GPS monitoring device

A GPS monitoring device helps police keep tabs on Justin Sikma and ensure he doesn't violate a judge's order of staying 500 feet away from his ex-girlfriend.

They're designed to keep the public safe and save local law enforcement money.

In a time when new technology seems to debut every few months rather than every few years, GPS tracking devices are helping the criminal justice system keep an eye on convicted criminals and even those awaiting trial.

It played out in a Kankakee County courtroom last month.

An Iraq war veteran had his bond finally set 27 days after being arrested May 1 for allegedly stalking an ex-girlfriend.

Justin L. Sikma, 36, of Bourbonnais, was released on a $30,000 bond by Kankakee County Circuit Court Judge Clark Erickson.

It is the second time he has bonded out in the past year following a stalking arrest.

Sikma must again wear a GPS monitoring device that helps police keep tabs on him and ensure he doesn't violate a judge's order of staying 500 feet away from his ex. He's also back to wearing a bracelet that monitors his drinking.

Sikma, whose two cases still are being prosecuted, is the only one currently being monitored by GPS in Kankakee County, said Tom Latham, director of court services and probation in Kankakee and Iroquois counties.

He also is one of three people being monitored for alcohol.

"It is something I'd like to see used more by the courts," Latham said.

The American Civil Liberties Union, which keeps a close watch on privacy issues, supports GPS trackers.

Ed Yohnka, director of communications and public policy for the ACLU of Illinois, said that while technology increases privacy concerns, this type of GPS monitoring is more about crime prevention and cost efficiency.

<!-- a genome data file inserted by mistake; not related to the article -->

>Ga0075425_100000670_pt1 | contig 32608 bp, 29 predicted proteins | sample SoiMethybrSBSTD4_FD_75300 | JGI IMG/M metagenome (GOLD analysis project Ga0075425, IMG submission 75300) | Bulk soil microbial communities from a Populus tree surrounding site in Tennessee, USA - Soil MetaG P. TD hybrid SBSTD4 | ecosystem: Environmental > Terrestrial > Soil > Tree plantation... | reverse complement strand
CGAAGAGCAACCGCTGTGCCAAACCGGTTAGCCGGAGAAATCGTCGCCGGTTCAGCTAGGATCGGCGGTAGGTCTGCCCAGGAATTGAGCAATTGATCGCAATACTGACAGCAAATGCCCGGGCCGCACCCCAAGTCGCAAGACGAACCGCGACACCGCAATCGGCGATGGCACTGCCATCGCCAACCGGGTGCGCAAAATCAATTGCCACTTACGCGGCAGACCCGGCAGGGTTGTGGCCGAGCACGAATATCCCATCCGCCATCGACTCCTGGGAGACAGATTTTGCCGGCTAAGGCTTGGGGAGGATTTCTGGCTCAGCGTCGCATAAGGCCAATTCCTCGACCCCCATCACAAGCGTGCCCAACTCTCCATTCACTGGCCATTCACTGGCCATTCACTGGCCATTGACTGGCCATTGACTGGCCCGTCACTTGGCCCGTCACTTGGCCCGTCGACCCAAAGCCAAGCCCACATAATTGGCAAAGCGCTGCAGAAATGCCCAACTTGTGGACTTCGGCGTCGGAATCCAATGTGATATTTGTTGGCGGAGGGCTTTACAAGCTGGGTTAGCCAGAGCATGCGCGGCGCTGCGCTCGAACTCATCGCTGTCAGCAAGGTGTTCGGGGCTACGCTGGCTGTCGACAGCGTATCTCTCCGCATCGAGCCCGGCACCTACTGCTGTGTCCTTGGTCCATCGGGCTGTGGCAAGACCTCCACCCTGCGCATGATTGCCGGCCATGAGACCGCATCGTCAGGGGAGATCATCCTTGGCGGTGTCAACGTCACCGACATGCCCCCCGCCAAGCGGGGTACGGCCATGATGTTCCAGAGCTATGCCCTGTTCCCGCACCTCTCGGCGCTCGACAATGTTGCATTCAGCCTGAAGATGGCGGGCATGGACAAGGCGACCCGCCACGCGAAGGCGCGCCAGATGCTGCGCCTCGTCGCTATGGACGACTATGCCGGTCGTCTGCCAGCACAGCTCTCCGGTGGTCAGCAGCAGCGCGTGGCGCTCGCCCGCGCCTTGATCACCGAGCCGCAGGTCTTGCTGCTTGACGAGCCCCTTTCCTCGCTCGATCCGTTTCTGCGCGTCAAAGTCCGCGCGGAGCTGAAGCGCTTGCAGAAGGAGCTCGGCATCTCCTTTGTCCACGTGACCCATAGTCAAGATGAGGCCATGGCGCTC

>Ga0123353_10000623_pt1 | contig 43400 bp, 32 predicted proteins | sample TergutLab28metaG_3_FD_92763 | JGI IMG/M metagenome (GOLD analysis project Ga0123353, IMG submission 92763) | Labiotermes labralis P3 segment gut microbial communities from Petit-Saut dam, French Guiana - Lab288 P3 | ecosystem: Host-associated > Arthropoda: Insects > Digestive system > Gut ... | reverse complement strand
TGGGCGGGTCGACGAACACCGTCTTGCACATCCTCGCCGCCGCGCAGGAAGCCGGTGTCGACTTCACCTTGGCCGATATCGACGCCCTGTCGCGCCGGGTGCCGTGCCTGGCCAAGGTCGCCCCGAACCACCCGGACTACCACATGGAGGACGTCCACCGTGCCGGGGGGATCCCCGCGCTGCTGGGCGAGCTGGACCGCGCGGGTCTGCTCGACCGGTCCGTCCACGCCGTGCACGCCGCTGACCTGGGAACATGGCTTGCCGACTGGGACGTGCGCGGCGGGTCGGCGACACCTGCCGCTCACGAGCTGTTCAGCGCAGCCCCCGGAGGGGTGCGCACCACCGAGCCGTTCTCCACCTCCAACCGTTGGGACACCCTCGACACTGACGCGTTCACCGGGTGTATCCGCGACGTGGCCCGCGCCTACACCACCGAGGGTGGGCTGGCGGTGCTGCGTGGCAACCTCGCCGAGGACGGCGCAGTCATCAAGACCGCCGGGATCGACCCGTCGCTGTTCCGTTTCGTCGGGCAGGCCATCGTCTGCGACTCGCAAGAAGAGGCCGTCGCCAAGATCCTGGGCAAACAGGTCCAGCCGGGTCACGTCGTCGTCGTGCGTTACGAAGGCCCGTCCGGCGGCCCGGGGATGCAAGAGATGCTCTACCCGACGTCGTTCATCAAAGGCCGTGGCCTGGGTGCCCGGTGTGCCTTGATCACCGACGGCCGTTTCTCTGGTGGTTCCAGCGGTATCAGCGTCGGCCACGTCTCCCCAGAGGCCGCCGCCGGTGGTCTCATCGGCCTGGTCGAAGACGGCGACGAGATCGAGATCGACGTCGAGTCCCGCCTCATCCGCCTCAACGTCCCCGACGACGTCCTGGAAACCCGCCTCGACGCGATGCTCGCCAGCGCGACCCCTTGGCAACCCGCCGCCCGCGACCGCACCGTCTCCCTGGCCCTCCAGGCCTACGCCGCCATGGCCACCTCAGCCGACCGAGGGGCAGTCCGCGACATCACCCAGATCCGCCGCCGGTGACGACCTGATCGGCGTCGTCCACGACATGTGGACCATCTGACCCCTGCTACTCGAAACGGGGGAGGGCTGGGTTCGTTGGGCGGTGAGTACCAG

The average cost of housing an inmate in the state's prisons is more than $30,000 with jail stays not far off. That means holding people in custody while they await trial can cost taxpayers far more than the $1,400 cost of the device, which the defendant is expected to pay.

Of course, not everything goes smoothly. Last year, the Los Angeles Times reported the probation department there was becoming inundated with false alerts. The newspaper cited a New York judge's report that a dozen of the nation's federal court districts ignored short-term alerts, effectively rendering the program obsolete.

In March of this year, the U.S. Supreme Court ruled as unconstitutional a North Carolina law allowing the state to track for life serious sex offenders with a GPS device.

At the time of his arrest, Sikma, who has been diagnosed with post-traumatic stress disorder, was wearing a tracking device for a 2014 stalking charge involving another ex-girlfriend.

Assistant State's Attorney Scott Ripley told the judge that the women were not opposed to a bond being set for Sikma as long as the judge ordered the tracking device.

Sikma served in the Marines for four years.

"He wanted to fight for those who died or were injured," said his father, Mark Sikma. "He said what those terrorists did wasn't right."

SIkma's mother, Ruth Chamness, said her son's temperament changed after serving in Iraq.

Randy Chamness, Sikma's stepfather, said alcohol has played into Sikma's trouble.

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